To celebrate this years International NASH day we are proud to have interviewed Dimitar Tonev through live chat! Dimitar has a large and rich background within liver diseases and is one of the experts in the NASH field. Find out more about the disease, at risk patients, diagnosis, treatment options and much more to raise awareness on NASH!
•Reda Elkhatib 15:05
Hi Dimitar, how are you?
•Dimitar Tonev 15:05
I’m fine, thanks How about you?
•Reda Elkhatib 15:06
I am fine, thanks!Thank you for doing this chat interview with us, to try to raise awareness on NASH during The International NASH day 2020.
•Dimitar Tonev 15:07
Thats a great idea I am privileged to support today.
•Reda Elkhatib 15:09
To start off, I must say you are one of the experts in the NASH field. Could you please describe your experience within NASH and liver diseases?
•Dimitar Tonev 15:09
I have been involved extensivelly with the clinical development and later market utilisation of new treatments for HBV and HCV, ever since the times we were using conventional interferon. In the last 6-7 years I have refocused my attention to development of agents for the treatment of NASH and smaller liver diseases like PBC and PSC.
I was one of the first medical directors of Intercept (maker of Ocaliva) in Europe and later consulted many small biotech companies on their developmental programs in NASH space, including here diagnostic technologies, devices and even big clinical research organisations like Iqvia.
•Reda Elkhatib 15:14
That’s an impressive career I must say, congratulations and thank you for all the work you have been doing!
•Dimitar Tonev 15:14
Thank you, Reda
•Reda Elkhatib 15:14
To get into it, as you know, NAFLD affects around 25% of the global population and many of these patients develop NASH. Could you describe the health and economic burden on society this disease brings forth?
•Dimitar Tonev 15:14
recently NASH became the number one reason for a liver transplantation almost everywhere in the developed world, taking this worrisome crown from HCV. Associated mortality and consumption of health care resources is unparalleled in the history of liver diseases.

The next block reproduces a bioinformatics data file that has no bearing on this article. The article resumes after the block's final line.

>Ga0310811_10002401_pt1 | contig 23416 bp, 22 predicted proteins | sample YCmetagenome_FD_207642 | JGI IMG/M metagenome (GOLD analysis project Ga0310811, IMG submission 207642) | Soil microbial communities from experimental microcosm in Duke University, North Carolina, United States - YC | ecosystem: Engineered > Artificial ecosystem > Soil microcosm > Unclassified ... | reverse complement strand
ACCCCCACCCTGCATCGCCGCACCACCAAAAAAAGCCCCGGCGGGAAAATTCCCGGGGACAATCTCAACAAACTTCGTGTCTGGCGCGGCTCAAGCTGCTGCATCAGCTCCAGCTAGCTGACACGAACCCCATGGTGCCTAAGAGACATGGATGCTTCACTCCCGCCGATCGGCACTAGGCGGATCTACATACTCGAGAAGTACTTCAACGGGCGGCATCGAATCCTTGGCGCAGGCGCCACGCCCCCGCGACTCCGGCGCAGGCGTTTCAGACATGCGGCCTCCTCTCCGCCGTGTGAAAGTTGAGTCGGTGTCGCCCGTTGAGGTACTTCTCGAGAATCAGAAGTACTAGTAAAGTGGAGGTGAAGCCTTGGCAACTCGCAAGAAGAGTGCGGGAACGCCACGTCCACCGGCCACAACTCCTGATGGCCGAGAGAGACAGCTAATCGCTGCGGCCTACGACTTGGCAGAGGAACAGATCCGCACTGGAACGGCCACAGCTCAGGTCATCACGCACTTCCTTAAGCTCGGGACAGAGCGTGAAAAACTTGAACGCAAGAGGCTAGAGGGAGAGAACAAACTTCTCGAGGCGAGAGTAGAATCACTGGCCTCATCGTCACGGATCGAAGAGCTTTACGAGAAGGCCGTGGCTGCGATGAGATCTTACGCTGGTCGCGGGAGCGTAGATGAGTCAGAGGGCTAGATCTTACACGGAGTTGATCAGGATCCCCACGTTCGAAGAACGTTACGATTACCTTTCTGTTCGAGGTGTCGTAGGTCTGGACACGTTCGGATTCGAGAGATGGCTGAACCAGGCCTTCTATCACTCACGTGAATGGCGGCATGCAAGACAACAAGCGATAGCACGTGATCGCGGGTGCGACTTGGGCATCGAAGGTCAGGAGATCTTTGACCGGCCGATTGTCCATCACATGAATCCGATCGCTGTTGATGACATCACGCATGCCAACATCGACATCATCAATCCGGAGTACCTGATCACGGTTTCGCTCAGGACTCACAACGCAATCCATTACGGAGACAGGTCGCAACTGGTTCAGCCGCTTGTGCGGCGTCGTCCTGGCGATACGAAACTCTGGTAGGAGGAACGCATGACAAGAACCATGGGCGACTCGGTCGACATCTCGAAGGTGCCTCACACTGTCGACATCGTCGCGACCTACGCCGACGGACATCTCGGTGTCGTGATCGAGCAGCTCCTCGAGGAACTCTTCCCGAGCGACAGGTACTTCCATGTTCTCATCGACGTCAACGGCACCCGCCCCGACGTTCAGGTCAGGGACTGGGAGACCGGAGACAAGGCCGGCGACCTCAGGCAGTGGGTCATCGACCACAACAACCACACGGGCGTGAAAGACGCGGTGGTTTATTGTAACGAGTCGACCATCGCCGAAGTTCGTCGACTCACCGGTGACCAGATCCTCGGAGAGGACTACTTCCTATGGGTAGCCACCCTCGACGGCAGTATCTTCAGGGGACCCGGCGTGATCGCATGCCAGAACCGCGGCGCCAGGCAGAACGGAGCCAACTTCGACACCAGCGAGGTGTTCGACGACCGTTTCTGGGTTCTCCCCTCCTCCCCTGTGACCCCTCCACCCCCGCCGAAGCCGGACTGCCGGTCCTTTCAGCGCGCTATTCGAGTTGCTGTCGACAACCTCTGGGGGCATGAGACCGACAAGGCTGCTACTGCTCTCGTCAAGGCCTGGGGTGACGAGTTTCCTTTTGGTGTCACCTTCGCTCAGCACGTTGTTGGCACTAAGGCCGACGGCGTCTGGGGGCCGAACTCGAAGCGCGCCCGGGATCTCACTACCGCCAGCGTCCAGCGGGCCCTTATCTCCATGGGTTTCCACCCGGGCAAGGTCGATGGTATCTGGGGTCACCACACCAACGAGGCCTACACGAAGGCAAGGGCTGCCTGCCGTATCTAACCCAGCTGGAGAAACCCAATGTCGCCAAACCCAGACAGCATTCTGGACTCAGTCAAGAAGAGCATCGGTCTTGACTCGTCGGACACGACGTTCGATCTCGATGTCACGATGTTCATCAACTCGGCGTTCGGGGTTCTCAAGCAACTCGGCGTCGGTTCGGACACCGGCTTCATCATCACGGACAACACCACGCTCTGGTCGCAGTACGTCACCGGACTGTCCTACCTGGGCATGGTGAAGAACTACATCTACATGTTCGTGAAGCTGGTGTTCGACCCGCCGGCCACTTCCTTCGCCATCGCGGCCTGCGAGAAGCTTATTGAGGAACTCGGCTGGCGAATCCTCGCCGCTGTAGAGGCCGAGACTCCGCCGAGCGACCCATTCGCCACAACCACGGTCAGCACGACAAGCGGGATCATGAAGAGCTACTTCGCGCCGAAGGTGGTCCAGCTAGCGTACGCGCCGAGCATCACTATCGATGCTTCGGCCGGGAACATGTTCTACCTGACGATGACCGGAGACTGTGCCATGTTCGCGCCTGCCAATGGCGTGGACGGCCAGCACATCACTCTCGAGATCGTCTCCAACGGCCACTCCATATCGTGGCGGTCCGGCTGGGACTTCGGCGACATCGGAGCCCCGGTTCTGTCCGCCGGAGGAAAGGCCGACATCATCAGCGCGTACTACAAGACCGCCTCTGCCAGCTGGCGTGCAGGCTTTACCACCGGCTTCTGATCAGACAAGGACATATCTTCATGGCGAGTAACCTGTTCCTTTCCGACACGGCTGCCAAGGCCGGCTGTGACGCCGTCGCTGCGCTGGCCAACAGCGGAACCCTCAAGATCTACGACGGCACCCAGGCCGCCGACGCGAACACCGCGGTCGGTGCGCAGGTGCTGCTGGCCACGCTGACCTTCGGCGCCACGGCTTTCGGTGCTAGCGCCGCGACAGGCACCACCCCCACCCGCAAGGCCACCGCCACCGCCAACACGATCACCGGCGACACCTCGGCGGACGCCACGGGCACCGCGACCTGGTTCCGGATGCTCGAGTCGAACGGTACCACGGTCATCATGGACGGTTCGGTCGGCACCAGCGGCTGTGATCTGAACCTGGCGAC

Its still a subject of debate but NASH probably has a bimodal connection with T2DM-meaning that diabetes drives NASH further and NASH is making diabetes worse.
•Reda Elkhatib 15:18
That really is worrisome!
•Dimitar Tonev 15:18
I know, right?
•Reda Elkhatib 15:19
Even though many patients are affected, and as you say NASH is widely associated with T2DM, there are still many that do not know of the disease. Why do you think that is?
•Dimitar Tonev 15:19
On one hand that’s the typical issue with other asymptomatic diseases we frequently typify as “iceberg structure”. On the other it’s perhaps due to the fact that the majority of cases are a responsibility of diabetologist and GPs which are rarely focused on the liver health. Minority of these patients develop advanced fibrosis and cirrhosis and are being referred to hepatologists and gastroenterologists.So physicians that see these patients every day are rarely equipped with the tools and know how to recognise an early and perfectly treatable liver disease.
•Reda Elkhatib 15:23
That is really interesting..How should patients know they are at risk and can these patients be diagnosed in any way?
•Dimitar Tonev 15:28
I would suggest our more and better aware patients with risk factors (males, beyond 60, with obesity and T2DM) to start requiring simple functional liver tests as ALT, AST to be done at their regular follow up sessions with their health provider. These tests are very cheap and easily available everywhere. Given their title specificity, there is a need for a secondary (sometimes called sequential or trigger) more specific biochemical test to be done as well as abdominal sonography (echo) or transient elastography (fibroscan) as a confirmatory methodology.
•Reda Elkhatib 15:30
Those are some good points. A livery biopsy is considered the golden standard by many to determine the diagnosis. Is that still the case, and which patients should go through that procedure?
•Dimitar Tonev 15:32
Yes and no. Currently liver biopsy is not widely recommended for patients in normal clinical practice because the results (so called histology reading) would not change the way these patients are being treated.